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Brooks-Range Mountaineering Cirro Hoody Jacket

Cirro Hoody Jacket -Brooks Range Mountaineering

Brooks-Range Mountaineering is a company that specializes in lightweight mountaineering and backcountry skiing gear for mountain guides, avalanche forecasters, and ski patrollers, and while they don’t have a huge product line, their gear and apparel are nicely designed and extremely functional.

Take their new Primaloft One-filled Cirro Hoody Jacket, for example, which sports a Pertex Quantum shell, inside and out. It’s a great coat to wear as an active insulation layer when hiking up a winter peak and has a number of features that are better than the Montbell Thermawrap jacket that I currently use for this purpose.

First off, the Cirro has a hood that is large enough to fit over a climbing helmet. The hood opening can be adjusted using dual cord locks which cinch down the elastic band running along the hood brim. In addition, the jacket has a full collar which wraps around your neck and seals in your body heat, even if you’re not using the hood. Elastic sleeve cuffs and a drawstring hem further trap warm air close to your body and reduce the bellows effect when you move.

Next, the side pockets on this coat have zippers. That’s real important to me because I use my jacket pockets as extensions to my backpack. For example, it’s normal for me to wear multiple pairs of winter gloves and hats on a winter hike, and I like to have these close at hand so I can quickly change them when they wet out. Having zippers makes sure they don’t fall out of my pockets, and has always been a concern when I use my Thermawrap jacket, which does not have pocket zips.

Brooks-Range Mountaineering - Cirro Hoody

In addition to side pockets, the Cirro also has a large external zippered pocket on the left chest, and another hidden chest pocket on the right. Both pockets are large enough to fit hats, balaclavas, glacier glasses, and even ski goggles. I just love the storage.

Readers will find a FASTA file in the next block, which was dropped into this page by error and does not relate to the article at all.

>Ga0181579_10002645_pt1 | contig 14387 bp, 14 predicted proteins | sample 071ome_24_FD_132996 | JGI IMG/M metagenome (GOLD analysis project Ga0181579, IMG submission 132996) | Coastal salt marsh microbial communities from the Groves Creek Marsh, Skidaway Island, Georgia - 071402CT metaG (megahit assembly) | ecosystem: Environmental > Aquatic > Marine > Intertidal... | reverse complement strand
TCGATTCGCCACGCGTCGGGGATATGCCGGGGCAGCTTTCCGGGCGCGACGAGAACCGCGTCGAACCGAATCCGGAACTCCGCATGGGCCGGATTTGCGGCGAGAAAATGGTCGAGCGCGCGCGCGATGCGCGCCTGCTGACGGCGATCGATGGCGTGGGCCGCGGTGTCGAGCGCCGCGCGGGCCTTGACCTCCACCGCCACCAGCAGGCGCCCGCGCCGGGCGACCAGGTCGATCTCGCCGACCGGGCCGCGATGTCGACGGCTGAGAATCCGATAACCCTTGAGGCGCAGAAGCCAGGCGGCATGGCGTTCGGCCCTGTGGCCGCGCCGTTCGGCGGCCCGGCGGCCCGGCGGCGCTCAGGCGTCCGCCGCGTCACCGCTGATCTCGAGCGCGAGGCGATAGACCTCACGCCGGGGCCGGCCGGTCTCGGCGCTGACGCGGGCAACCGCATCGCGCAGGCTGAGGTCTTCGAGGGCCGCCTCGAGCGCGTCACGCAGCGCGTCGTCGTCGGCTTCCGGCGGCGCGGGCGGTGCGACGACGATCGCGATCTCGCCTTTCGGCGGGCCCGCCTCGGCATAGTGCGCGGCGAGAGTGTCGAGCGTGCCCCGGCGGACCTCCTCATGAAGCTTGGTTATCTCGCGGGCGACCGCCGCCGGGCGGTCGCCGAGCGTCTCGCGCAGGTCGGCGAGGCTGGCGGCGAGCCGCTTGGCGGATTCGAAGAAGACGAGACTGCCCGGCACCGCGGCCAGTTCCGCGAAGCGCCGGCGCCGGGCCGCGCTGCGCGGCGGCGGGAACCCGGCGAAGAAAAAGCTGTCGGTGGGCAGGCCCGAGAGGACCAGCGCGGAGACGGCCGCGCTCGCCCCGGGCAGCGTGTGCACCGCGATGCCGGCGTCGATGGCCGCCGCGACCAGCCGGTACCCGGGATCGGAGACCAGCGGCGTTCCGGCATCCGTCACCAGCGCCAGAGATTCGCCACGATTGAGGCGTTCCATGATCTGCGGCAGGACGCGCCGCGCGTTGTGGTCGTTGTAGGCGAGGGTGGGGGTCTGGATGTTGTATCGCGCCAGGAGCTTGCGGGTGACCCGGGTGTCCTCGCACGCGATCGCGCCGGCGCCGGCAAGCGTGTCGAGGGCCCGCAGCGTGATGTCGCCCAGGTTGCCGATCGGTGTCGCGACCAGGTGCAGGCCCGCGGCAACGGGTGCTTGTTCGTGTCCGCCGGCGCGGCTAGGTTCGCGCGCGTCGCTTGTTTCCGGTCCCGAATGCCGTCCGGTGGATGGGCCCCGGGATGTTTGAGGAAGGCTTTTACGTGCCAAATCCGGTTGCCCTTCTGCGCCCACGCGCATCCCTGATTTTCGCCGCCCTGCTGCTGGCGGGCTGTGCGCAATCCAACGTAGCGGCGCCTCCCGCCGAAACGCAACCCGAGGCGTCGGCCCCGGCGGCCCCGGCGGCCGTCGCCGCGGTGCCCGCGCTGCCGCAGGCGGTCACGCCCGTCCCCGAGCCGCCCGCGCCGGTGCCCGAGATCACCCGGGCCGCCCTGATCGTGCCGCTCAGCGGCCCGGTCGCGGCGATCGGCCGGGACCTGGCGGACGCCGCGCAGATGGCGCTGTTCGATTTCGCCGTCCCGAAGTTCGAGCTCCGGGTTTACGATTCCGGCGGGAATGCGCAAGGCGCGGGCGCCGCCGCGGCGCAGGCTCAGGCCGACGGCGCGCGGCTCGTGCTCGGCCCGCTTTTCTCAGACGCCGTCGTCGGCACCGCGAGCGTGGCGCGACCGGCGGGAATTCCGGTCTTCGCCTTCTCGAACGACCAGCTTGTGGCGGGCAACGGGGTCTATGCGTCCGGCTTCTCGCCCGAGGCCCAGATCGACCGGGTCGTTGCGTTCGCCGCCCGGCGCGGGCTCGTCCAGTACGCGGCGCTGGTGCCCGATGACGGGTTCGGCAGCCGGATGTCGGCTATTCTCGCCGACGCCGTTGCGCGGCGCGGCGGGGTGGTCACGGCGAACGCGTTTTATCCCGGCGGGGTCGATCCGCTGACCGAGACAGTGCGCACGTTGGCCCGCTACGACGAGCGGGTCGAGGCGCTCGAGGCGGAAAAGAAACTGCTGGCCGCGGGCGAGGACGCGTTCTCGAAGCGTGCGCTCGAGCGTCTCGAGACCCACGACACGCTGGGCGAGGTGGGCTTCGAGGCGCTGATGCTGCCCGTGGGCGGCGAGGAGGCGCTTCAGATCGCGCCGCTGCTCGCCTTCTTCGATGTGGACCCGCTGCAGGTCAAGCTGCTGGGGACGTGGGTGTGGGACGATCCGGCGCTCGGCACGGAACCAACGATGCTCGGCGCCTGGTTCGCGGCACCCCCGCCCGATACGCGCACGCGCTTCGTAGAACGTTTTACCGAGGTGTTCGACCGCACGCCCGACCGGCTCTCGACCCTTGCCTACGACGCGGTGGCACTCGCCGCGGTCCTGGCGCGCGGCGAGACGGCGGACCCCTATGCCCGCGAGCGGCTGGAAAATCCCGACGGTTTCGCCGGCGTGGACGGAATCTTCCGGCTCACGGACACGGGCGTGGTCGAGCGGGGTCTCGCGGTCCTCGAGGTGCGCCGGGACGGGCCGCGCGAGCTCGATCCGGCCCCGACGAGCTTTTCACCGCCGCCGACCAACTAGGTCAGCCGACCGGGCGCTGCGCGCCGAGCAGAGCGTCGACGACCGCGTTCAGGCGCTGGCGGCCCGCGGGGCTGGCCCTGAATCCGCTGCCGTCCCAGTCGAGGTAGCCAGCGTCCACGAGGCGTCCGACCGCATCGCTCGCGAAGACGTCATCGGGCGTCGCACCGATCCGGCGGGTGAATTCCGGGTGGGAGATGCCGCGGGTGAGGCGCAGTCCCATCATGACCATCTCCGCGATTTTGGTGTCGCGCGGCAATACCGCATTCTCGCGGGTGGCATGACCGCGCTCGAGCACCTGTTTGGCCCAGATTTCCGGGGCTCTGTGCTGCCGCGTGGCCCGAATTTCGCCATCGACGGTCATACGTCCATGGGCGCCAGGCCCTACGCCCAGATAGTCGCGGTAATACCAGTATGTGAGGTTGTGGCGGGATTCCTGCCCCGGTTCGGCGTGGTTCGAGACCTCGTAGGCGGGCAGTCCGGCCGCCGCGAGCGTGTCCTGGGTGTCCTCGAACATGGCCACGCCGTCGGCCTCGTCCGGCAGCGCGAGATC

From a warmth standpoint, this jacket is good to about 20 degrees (F) with a sweater underneath, but it’s not warm enough to replace the big puffy down parka I wear in camp or on subzero summits. Similarly, while the DWR on the Pertex is water resistant, I wouldn’t relay on it without a waterproof shell layer designed for that purpose.


Weight-wise, the Cirro Hoody Jacket weighs 14.8 oz in an XL. In terms of sizing, ignore the sizing information on the Brooks-Range Mountaineering site for his garment because it is just wrong (new product, so I assume it’s just growing pains). The XL fits me just right, with ample room for a shirt and a Patagonia R1 Sweater underneath. For comparison purposes, I have a 46-48 chest and 36 inch sleeves, but of you have questions about the sizing, I’d just call Brooks-Range Mountaineering directly. It is the kind of business where a human actually picks up the phone.

Disclosure: Sectionhiker.com received a complementary Cirro Hoody Jacket from Brooks-Range Mountaineering for this review.

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  1. Mine has a velcro volume adjuster on the back of the hood. Did yours not come with one? In regards to sizing, I find the fit the same as most every other outdoor clothing company (Patagonia, MontBell, etc.).